I’m Jennifer, The Academic Designer
I’m a social media strategist for the HigherEd world.
Welcome to The Social Academic, my blog about online image and identity.
I talk about
- social media
- academic websites
- and design
And I interview some awesome faculty and grad students about their social media practices.
Good communication is something we need to talk about. And academia should be taking more advantage of the power of the internet to share their work with the world.
Check out a full listing of articles at the bottom of this post.
So, what is a social academic?
Urban Dictionary defines “social academic” as
…what every college girl is looking for. He is the perfect balance between social charisma and academic excellence.
It is important to note that a social academic cannot be too social or too academic, but rather a perfect balance between the two.
This makes the social academic a rare and desirable breed of male specimen.
Sydney: “I really like Danny, but he’s just not a social academic.”
Taylor: “That sucks, my boy is a commerce major and can do a keg stand for 3 minutes. He’s a perfect social academic.”
This is a sexist and limited definition, but the term itself is appropriate for what we’re trying to do with our online presences in academia: balance our research / writing / teaching with the social aspects of the academy and being ourselves.
Academics can be self-centered. Oftentimes we have to be as research can sometimes be isolating, esoteric, internal. Much of our identities are based on the research and work that we do, and that makes sharing personal.
Share your work with the world
The other side of that is many faculty and researchers struggle with sharing their work publicly.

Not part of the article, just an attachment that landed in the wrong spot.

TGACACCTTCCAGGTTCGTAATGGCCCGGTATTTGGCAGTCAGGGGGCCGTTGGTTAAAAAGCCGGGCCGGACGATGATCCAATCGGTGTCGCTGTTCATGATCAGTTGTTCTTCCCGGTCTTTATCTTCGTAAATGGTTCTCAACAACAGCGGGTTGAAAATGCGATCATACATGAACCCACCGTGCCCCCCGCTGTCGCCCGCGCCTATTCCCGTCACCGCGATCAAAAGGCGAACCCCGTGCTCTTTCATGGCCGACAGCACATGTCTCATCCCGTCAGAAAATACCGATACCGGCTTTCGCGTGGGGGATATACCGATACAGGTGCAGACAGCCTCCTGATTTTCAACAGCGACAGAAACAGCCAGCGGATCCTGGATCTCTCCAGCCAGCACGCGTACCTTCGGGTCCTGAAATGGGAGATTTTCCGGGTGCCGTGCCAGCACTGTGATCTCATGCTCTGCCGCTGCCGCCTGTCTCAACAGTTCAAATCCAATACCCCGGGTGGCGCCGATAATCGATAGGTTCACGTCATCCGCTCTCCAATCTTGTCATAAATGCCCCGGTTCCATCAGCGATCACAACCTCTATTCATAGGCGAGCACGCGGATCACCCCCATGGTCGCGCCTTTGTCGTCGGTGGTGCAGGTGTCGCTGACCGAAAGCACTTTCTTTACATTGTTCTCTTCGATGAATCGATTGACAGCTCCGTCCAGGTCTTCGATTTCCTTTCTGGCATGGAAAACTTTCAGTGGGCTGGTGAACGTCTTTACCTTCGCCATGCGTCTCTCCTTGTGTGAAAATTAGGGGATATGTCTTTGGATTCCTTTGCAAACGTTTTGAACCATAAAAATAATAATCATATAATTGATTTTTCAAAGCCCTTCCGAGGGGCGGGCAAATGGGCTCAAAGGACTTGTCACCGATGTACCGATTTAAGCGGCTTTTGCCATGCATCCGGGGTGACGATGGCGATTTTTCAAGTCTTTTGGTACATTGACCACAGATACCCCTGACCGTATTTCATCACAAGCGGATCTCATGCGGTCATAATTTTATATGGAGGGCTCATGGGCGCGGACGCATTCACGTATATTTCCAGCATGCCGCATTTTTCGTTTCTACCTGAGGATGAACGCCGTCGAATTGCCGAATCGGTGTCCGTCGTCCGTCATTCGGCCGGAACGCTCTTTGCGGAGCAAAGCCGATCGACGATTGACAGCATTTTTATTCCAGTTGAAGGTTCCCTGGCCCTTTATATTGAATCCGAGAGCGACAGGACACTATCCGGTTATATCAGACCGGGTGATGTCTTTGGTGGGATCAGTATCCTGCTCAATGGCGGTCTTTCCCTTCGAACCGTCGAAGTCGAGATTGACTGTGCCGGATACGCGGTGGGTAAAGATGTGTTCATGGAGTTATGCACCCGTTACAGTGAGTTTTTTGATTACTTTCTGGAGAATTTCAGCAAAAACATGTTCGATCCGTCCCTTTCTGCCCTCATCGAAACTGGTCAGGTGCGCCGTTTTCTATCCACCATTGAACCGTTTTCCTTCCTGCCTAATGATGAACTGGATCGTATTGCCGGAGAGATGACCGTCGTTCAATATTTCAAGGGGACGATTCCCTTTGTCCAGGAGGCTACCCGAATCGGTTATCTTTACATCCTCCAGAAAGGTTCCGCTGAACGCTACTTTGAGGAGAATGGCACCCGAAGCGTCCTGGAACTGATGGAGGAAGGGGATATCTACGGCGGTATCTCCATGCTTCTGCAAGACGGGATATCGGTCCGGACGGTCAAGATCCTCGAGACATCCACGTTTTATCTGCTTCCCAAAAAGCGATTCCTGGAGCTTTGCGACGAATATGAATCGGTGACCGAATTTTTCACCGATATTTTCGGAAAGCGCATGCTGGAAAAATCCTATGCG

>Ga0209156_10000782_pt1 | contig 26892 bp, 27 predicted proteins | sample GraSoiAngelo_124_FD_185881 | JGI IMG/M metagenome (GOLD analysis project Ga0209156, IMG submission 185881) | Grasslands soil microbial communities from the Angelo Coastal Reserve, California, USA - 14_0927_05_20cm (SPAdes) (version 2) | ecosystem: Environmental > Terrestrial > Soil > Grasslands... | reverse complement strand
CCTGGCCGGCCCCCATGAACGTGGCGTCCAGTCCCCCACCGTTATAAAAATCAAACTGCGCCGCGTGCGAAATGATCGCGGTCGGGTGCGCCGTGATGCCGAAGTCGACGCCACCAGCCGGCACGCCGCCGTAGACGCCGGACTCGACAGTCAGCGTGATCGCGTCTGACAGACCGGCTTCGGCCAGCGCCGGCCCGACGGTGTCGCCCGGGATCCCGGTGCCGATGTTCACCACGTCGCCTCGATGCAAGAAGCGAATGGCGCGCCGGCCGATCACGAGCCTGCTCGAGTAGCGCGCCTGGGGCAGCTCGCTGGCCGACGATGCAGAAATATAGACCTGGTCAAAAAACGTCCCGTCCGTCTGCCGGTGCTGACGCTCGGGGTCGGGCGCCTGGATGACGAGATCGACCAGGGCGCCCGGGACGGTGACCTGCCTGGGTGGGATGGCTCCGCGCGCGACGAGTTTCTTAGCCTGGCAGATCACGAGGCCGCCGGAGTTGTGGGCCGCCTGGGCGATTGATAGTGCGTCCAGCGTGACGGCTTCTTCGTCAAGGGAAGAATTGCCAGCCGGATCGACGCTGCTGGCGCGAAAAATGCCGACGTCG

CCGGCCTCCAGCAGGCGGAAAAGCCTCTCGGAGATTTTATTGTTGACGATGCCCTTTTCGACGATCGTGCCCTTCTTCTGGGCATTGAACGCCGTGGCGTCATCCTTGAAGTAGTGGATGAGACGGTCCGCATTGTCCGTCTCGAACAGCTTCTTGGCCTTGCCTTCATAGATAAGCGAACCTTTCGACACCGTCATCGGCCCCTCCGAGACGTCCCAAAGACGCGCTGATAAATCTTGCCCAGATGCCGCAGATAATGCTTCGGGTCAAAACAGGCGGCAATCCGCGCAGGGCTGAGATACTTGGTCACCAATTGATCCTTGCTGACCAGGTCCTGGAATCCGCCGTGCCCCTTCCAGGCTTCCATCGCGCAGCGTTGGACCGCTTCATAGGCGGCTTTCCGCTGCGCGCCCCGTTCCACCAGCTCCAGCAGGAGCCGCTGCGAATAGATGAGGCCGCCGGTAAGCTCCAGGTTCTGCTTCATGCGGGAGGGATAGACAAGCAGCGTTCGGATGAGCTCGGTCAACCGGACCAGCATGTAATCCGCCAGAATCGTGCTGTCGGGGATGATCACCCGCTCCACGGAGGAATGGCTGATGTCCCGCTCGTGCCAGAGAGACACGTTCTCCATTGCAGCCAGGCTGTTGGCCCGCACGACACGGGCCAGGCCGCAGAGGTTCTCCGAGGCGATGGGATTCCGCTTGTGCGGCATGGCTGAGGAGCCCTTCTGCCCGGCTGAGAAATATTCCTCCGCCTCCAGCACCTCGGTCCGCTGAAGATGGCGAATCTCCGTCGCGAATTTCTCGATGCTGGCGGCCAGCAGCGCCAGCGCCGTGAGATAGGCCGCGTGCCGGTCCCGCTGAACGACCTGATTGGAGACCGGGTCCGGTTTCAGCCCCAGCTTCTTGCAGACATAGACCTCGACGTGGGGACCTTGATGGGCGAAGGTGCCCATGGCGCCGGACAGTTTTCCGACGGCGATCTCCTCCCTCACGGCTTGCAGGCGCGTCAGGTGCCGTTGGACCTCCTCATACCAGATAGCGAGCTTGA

Dr. Karen Kelsky of The Professor Is In, wrote for Chronicle Vitae, “The fact is, you will be Googled.”
[Yous should know Karen, she’s AMAZING]
People aren’t looking for photos of you drunk on your last vacation.
Okay well maybe there is a Google-savvy grad student on the search committee, but really almost no one is searching for this.
People want to get to know you. Karen says most people want to “get a sense of your intellectual communities, of where and how you are active, and of your ‘style’ of communication.”
Nothing has changed. If anything, it’s become more important.
It’s all about balance.
A good online academic is a social one: if someone Googles you they should be able to find the basics of who you are and what you do in language they can understand in just a few minutes.
And that’s hard.
A good balance between the intellectual/creative pursuits you do, and social networking that allows for people to find and share your ideas with the world.
The bottom line is, you need an online presence beyond the static profile on your university’s faculty page.
This blog is all about the first steps.
And I feature amazing students and academics so they can talk about their research and social media lives.
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The Social Academic
- Welcome to The Social Academic
- Twitter for Academics
- You Need an Academic Website
- 3 Myths about Social Media for Academics
- Instagram for Academics
- Academic Writing Month 2018
- Communicate your Academic Life this Holiday Season
- Gift Guide for Grad Students
- Find your Scholarly Network on Social Media
- A chat with Dr. Leigh A. Hall
- A chat with Greg Loring-Albright
- Share your Writing in a Meaningful Way
- A chat with Dr. Echo Rivera
- Prep for your Next Conference Presentation
- You’ve written a book, now what? Social Media
- A chat with Jazmine Benjamin
- A chat with Daisy Shu
- A chat with Jessica Doble
- Do you Enjoy Social Media?
- Meet the Social Academics
Jennifer van Alstyne is a Peruvian-American poet and public relations consultant. She founded The Academic Designer, LLC to help academics, researchers, and writers control their online presence and share their work with the world.
She holds a B.A. from Monmouth University in English, and an M.F.A. from Naropa University in Writing & Poetics where she was the Jack Kerouac Fellow. Jennifer also holds an M.A. from University of Louisiana at Lafayette in Literature and Cultural Studies where she was one of four master’s fellows and a finalist for the Outstanding Master’s Graduate Award.